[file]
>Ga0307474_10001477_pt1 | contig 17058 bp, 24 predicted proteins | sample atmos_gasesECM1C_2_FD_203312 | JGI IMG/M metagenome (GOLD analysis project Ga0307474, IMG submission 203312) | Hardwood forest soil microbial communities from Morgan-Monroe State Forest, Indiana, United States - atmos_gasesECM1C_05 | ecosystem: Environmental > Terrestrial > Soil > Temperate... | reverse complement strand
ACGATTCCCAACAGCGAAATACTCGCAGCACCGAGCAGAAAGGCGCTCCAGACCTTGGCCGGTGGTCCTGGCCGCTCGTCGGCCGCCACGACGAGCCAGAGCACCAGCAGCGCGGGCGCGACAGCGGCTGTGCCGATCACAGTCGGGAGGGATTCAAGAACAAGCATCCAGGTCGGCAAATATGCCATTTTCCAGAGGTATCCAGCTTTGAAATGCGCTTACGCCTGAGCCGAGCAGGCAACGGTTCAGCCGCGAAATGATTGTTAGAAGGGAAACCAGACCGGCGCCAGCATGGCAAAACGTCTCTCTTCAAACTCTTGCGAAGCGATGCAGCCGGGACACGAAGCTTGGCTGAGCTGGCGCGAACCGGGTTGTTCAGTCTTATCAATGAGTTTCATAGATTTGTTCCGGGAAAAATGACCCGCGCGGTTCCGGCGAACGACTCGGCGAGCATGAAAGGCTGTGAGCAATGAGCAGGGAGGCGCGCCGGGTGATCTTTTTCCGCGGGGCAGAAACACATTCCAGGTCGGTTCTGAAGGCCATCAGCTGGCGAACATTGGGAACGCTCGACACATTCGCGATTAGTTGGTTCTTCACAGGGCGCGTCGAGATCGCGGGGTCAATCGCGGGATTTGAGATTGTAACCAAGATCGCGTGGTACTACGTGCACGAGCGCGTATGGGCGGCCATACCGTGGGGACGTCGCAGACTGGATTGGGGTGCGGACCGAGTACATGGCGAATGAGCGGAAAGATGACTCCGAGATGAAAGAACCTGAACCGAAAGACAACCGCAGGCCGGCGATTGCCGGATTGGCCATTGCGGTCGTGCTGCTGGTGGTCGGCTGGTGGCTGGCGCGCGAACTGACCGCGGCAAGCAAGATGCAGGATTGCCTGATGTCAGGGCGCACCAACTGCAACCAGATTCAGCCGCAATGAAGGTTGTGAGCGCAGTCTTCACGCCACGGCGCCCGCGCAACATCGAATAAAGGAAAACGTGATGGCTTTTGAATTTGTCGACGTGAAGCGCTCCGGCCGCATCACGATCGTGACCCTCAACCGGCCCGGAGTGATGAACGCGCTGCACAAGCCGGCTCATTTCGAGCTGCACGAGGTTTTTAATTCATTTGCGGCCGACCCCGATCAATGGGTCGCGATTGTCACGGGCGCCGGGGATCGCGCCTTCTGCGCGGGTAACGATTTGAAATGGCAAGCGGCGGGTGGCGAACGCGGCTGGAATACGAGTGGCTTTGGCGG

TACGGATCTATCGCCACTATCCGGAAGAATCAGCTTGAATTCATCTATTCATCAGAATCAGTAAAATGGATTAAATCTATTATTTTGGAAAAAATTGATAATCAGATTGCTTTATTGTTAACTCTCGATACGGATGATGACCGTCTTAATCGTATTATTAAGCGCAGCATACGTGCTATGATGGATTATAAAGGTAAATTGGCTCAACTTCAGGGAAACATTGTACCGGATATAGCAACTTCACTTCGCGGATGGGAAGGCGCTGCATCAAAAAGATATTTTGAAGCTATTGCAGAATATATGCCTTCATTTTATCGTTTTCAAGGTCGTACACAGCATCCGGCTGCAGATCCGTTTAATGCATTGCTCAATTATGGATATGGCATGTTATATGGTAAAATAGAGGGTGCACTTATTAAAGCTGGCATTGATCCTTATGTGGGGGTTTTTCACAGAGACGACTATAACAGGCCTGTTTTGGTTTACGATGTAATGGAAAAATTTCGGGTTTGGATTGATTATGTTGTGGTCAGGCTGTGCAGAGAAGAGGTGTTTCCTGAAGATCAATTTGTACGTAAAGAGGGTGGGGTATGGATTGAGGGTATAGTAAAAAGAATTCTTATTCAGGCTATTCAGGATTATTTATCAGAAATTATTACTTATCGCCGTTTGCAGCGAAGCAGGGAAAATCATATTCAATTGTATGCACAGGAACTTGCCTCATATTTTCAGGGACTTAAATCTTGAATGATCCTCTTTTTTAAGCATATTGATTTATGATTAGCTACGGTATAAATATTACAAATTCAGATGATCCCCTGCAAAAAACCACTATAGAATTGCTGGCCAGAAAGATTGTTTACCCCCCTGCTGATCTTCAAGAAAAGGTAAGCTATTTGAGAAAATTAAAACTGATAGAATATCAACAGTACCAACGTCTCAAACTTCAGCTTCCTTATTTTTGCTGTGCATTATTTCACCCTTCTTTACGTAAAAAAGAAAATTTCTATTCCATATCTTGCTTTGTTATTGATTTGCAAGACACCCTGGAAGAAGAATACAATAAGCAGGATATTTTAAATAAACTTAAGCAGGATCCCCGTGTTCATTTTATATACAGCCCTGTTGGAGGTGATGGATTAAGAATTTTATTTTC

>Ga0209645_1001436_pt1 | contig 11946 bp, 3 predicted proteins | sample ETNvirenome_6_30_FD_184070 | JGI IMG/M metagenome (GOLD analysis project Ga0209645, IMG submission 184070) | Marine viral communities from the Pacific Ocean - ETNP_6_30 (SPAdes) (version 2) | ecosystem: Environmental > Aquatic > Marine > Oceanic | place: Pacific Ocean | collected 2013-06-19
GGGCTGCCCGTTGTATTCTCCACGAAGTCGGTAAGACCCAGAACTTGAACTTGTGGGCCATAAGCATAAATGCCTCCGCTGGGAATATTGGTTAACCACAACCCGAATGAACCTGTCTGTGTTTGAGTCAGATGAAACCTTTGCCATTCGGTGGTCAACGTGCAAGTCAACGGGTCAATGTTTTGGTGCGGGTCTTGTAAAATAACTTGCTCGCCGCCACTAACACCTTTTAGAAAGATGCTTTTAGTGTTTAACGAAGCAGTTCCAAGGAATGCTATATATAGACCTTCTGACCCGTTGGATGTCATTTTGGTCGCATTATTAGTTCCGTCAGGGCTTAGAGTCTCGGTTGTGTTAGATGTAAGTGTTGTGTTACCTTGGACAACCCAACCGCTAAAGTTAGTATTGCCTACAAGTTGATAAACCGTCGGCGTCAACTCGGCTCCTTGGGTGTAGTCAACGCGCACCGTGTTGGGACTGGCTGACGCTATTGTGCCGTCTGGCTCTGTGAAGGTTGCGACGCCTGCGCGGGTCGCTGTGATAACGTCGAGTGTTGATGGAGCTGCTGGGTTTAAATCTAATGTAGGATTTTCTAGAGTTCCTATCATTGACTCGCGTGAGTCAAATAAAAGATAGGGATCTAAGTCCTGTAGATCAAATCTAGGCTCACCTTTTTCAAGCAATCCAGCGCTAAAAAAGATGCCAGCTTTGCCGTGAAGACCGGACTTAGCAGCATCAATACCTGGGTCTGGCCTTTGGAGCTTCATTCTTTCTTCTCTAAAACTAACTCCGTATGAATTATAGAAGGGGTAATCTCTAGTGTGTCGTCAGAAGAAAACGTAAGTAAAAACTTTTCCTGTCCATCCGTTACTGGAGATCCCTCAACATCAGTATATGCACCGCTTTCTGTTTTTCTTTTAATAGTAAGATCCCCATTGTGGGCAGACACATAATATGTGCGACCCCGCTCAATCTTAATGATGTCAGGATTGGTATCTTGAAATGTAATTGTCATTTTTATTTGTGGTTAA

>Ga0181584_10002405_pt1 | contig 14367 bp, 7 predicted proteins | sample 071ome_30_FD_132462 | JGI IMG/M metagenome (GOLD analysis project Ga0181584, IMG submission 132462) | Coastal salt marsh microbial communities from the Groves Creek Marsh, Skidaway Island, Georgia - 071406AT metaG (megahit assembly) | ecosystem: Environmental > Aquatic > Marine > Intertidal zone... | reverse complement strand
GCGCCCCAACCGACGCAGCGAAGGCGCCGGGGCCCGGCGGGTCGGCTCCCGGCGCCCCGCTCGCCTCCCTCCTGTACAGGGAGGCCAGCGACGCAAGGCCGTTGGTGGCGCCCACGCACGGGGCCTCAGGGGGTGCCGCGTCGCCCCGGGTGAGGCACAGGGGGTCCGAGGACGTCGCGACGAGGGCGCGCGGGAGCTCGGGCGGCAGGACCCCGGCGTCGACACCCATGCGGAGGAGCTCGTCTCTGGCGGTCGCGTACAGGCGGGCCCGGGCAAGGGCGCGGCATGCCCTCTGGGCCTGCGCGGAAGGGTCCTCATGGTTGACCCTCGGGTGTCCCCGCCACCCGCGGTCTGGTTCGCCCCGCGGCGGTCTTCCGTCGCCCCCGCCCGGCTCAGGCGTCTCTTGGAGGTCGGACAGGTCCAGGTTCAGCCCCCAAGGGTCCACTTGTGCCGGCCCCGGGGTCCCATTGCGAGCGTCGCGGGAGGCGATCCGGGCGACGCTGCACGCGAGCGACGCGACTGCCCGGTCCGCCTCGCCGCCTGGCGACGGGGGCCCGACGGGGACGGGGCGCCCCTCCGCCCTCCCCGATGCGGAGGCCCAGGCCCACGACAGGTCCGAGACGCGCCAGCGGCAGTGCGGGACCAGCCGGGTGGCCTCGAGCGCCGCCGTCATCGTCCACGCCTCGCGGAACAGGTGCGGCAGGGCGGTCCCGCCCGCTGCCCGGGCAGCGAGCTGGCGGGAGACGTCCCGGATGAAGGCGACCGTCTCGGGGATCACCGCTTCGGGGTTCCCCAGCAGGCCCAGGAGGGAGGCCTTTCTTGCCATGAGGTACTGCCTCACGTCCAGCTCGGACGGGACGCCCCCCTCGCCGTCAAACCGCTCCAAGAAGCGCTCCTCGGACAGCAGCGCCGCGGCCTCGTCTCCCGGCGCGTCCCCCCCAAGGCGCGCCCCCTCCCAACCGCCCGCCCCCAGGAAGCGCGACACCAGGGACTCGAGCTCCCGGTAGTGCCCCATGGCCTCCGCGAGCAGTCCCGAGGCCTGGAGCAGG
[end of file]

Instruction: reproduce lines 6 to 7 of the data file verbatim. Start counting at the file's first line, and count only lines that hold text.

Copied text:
>Ga0181584_10002405_pt1 | contig 14367 bp, 7 predicted proteins | sample 071ome_30_FD_132462 | JGI IMG/M metagenome (GOLD analysis project Ga0181584, IMG submission 132462) | Coastal salt marsh microbial communities from the Groves Creek Marsh, Skidaway Island, Georgia - 071406AT metaG (megahit assembly) | ecosystem: Environmental > Aquatic > Marine > Intertidal zone... | reverse complement strand
GCGCCCCAACCGACGCAGCGAAGGCGCCGGGGCCCGGCGGGTCGGCTCCCGGCGCCCCGCTCGCCTCCCTCCTGTACAGGGAGGCCAGCGACGCAAGGCCGTTGGTGGCGCCCACGCACGGGGCCTCAGGGGGTGCCGCGTCGCCCCGGGTGAGGCACAGGGGGTCCGAGGACGTCGCGACGAGGGCGCGCGGGAGCTCGGGCGGCAGGACCCCGGCGTCGACACCCATGCGGAGGAGCTCGTCTCTGGCGGTCGCGTACAGGCGGGCCCGGGCAAGGGCGCGGCATGCCCTCTGGGCCTGCGCGGAAGGGTCCTCATGGTTGACCCTCGGGTGTCCCCGCCACCCGCGGTCTGGTTCGCCCCGCGGCGGTCTTCCGTCGCCCCCGCCCGGCTCAGGCGTCTCTTGGAGGTCGGACAGGTCCAGGTTCAGCCCCCAAGGGTCCACTTGTGCCGGCCCCGGGGTCCCATTGCGAGCGTCGCGGGAGGCGATCCGGGCGACGCTGCACGCGAGCGACGCGACTGCCCGGTCCGCCTCGCCGCCTGGCGACGGGGGCCCGACGGGGACGGGGCGCCCCTCCGCCCTCCCCGATGCGGAGGCCCAGGCCCACGACAGGTCCGAGACGCGCCAGCGGCAGTGCGGGACCAGCCGGGTGGCCTCGAGCGCCGCCGTCATCGTCCACGCCTCGCGGAACAGGTGCGGCAGGGCGGTCCCGCCCGCTGCCCGGGCAGCGAGCTGGCGGGAGACGTCCCGGATGAAGGCGACCGTCTCGGGGATCACCGCTTCGGGGTTCCCCAGCAGGCCCAGGAGGGAGGCCTTTCTTGCCATGAGGTACTGCCTCACGTCCAGCTCGGACGGGACGCCCCCCTCGCCGTCAAACCGCTCCAAGAAGCGCTCCTCGGACAGCAGCGCCGCGGCCTCGTCTCCCGGCGCGTCCCCCCCAAGGCGCGCCCCCTCCCAACCGCCCGCCCCCAGGAAGCGCGACACCAGGGACTCGAGCTCCCGGTAGTGCCCCATGGCCTCCGCGAGCAGTCCCGAGGCCTGGAGCAGG